A gigantic wildcard for any 2017 predictions is the change in U.S. administration. Any change in the government can produce great changes in policy which can ripple into science. The incoming President-elect has been nothing but unpredictable, so I'm apt to disbelieve any precise prediction. But with possible changes to FDA policy, corporate tax policy, immigration policy and trade policy, this could be a year full of surprises as companies respond to changes. Since most political discussion yields far more heat than light, I (mostly) won't say more on this topic, but I feel it must be mentioned.
Illumina remains the market leader and is widely perceived as having a near monopoly, but lately has not had much luster in the markets. A perception has been growing that the market for high-throughput sequencing may be saturated, as noted in blog posts by James Hadfield and Dan Kobolt. At the low end, Illumina launched the MiniSeq last year but there has been little buzz about it in the research markets. Supply chain and reagent quality issues have cropped up, ranging from shortages of NextSeq high output kits to problems with data quality on the 2x300 kits for MiSeq. Technical problems have also become apparent with the exclusion amplification chemistry, leading to incorrect barcode assignments. There are also persistent rumors that the NeoPrep library preparation robot is not winning raves. Illumina changed CEOs last year, possibly altering direction. Finally, Illumina at times seems more focused on their new ventures Helix (personal genomics) and Grail (cancer liquid biopsies).
The one thing we definitely know to look for from Illumina is the new Firefly instrument, a non-optical take on sequencing-by-synthesis to yield a smaller, more portable box at a lower price. The original announcement put launch of Firefly in the second half of 2017, though that could be met with a launch on the next New Year's Eve. So Illumina is a bit under the gun to unveil the system at either J.P. Morgan or AGBT. Will this just be a lot of publicity shots, or will working prototypes or even data be available?
With regard to the perceived sequencing glut, Illumina could try to improve HiSeq X5 and X10 utilization by removing all restrictions on the types of samples which can loaded. Realistically, libraries are libraries and these restrictions (which really mean Illumina won't replaced bad reagents if outlaw libraries are loaded) have always rankled their owners.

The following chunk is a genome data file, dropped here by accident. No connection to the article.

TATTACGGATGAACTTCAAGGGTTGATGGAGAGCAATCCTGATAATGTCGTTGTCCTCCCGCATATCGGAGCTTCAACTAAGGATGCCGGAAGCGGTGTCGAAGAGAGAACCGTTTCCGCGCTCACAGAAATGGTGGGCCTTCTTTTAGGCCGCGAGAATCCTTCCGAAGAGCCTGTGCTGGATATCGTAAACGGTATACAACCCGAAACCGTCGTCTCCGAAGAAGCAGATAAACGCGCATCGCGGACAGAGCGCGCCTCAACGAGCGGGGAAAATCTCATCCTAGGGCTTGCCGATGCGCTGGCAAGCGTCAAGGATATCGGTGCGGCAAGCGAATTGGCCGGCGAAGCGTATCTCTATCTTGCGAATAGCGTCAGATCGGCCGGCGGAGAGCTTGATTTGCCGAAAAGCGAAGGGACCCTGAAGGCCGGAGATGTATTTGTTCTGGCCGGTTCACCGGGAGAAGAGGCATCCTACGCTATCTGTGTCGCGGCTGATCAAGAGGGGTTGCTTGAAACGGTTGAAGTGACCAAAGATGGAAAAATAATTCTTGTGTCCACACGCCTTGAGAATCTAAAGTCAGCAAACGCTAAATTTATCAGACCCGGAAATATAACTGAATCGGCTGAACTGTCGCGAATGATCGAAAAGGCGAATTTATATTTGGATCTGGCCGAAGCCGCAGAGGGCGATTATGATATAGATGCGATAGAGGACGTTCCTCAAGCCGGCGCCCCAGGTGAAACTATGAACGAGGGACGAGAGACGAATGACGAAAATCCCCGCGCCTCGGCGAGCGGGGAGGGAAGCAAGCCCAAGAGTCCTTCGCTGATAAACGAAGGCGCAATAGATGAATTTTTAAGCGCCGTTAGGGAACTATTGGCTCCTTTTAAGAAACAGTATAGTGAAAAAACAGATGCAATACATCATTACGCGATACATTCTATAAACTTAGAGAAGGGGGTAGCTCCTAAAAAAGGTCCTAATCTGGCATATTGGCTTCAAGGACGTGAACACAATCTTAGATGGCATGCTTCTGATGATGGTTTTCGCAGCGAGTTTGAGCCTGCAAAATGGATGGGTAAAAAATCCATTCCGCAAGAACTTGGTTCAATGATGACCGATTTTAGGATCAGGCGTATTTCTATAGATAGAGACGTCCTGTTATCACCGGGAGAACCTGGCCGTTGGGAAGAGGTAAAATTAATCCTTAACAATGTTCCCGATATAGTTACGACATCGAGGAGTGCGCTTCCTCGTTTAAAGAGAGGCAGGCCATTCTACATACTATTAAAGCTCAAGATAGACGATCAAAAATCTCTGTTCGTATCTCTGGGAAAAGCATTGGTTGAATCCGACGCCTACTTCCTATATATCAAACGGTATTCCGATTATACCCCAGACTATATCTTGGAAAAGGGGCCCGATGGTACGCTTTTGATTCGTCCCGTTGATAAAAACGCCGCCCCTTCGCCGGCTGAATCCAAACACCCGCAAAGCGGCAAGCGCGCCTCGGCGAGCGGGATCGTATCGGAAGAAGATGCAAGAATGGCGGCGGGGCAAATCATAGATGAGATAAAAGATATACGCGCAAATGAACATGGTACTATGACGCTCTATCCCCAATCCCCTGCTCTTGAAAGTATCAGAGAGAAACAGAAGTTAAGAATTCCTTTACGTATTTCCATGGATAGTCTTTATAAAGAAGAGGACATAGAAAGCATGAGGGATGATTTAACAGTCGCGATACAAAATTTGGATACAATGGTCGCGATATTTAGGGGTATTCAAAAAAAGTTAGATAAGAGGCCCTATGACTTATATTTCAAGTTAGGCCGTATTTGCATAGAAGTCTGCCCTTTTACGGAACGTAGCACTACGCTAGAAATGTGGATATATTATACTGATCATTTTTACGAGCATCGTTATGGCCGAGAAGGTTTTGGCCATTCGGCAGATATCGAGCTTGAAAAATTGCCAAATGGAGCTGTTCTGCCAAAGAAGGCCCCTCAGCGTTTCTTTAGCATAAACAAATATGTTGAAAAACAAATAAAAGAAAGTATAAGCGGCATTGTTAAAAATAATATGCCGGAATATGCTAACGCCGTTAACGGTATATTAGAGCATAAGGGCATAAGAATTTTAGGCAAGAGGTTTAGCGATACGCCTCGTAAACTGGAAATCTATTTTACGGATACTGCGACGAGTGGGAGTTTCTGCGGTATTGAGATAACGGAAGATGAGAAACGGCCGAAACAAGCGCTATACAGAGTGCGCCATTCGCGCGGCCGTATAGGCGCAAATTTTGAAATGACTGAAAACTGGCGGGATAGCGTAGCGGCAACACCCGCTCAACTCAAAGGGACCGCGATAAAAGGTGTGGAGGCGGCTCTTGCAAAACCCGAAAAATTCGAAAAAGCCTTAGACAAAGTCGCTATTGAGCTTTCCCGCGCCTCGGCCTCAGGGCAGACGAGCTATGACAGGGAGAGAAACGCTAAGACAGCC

It would also be interesting to see Illumina respond to the growing use of long read sequencing technologies. The Moleculo technology really isn't a long read tech, restricted to under 10 kilobases (often more like 5 kilobases in practice). Illumina might finally commercialize their own linked read technology, or could go out and buy one of the small linked read technology companies (iGenomiX, 10X Genomics or Dovetail).
Alternatively, Illumina could signal a further shift in attention away from research to downstream applications by launching yet another spinoff in the likeness of Grail and Helix.
From a research perspective, PacBio is truly the number two company right now, becoming increasingly used to build high quality de novo assemblies of even very complex genomes. They were rattled recently by Roche abruptly terminating their partnership to drive the Sequel instrument into the clinic. PacBio faces growing competition from Oxford Nanopore in the long read market and must defend that flank while pivoting into their own strategy for clinical applications. I do feel a need here to stray from my earlier promise to avoid discussing politics; it seems likely that changes in the FDA leadership are likely to lower the regulatory hurdles for launching laboratory-developed tests (LDT), the market PacBio is targeting.
So PacBio's requirements, from this perspective, are to demonstrate traction in the LDT space while continuing to show regular improvements in Sequel performance so as to avoid defections to Oxford Nanopore. As will be discussed before, PacBio's random error profile remains their major advantage over ONT, so for applications such as de novo assembly PacBio retains a sizable edge.